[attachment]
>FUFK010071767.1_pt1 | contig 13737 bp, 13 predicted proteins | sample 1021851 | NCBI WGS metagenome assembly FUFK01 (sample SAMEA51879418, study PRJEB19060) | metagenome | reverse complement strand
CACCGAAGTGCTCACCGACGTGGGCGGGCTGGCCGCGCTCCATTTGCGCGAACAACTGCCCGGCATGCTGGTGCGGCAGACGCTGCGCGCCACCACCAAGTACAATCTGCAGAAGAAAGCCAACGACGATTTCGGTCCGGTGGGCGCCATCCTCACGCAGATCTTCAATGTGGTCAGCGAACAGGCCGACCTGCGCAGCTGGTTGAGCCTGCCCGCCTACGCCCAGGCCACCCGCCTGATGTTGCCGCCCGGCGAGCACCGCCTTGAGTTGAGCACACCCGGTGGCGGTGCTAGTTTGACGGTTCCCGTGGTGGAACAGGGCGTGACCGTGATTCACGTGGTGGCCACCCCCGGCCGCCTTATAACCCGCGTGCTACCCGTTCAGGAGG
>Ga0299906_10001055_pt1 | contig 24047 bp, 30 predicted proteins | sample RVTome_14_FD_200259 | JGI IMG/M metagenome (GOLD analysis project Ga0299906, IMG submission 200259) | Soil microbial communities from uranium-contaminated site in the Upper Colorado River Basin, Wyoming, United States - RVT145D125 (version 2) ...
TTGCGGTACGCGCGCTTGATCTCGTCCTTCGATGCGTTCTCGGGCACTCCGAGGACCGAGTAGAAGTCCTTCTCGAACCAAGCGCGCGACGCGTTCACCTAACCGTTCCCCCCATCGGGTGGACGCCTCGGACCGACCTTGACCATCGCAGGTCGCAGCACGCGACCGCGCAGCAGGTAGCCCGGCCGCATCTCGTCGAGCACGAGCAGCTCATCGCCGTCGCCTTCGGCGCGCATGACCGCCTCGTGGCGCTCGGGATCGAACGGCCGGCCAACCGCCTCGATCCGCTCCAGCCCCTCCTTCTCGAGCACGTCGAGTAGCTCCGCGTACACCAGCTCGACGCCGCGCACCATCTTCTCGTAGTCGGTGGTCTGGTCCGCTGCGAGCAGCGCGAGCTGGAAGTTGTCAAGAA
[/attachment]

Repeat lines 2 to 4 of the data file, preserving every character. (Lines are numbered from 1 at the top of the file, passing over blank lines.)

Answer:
CACCGAAGTGCTCACCGACGTGGGCGGGCTGGCCGCGCTCCATTTGCGCGAACAACTGCCCGGCATGCTGGTGCGGCAGACGCTGCGCGCCACCACCAAGTACAATCTGCAGAAGAAAGCCAACGACGATTTCGGTCCGGTGGGCGCCATCCTCACGCAGATCTTCAATGTGGTCAGCGAACAGGCCGACCTGCGCAGCTGGTTGAGCCTGCCCGCCTACGCCCAGGCCACCCGCCTGATGTTGCCGCCCGGCGAGCACCGCCTTGAGTTGAGCACACCCGGTGGCGGTGCTAGTTTGACGGTTCCCGTGGTGGAACAGGGCGTGACCGTGATTCACGTGGTGGCCACCCCCGGCCGCCTTATAACCCGCGTGCTACCCGTTCAGGAGG
>Ga0299906_10001055_pt1 | contig 24047 bp, 30 predicted proteins | sample RVTome_14_FD_200259 | JGI IMG/M metagenome (GOLD analysis project Ga0299906, IMG submission 200259) | Soil microbial communities from uranium-contaminated site in the Upper Colorado River Basin, Wyoming, United States - RVT145D125 (version 2) ...
TTGCGGTACGCGCGCTTGATCTCGTCCTTCGATGCGTTCTCGGGCACTCCGAGGACCGAGTAGAAGTCCTTCTCGAACCAAGCGCGCGACGCGTTCACCTAACCGTTCCCCCCATCGGGTGGACGCCTCGGACCGACCTTGACCATCGCAGGTCGCAGCACGCGACCGCGCAGCAGGTAGCCCGGCCGCATCTCGTCGAGCACGAGCAGCTCATCGCCGTCGCCTTCGGCGCGCATGACCGCCTCGTGGCGCTCGGGATCGAACGGCCGGCCAACCGCCTCGATCCGCTCCAGCCCCTCCTTCTCGAGCACGTCGAGTAGCTCCGCGTACACCAGCTCGACGCCGCGCACCATCTTCTCGTAGTCGGTGGTCTGGTCCGCTGCGAGCAGCGCGAGCTGGAAGTTGTCAAGAA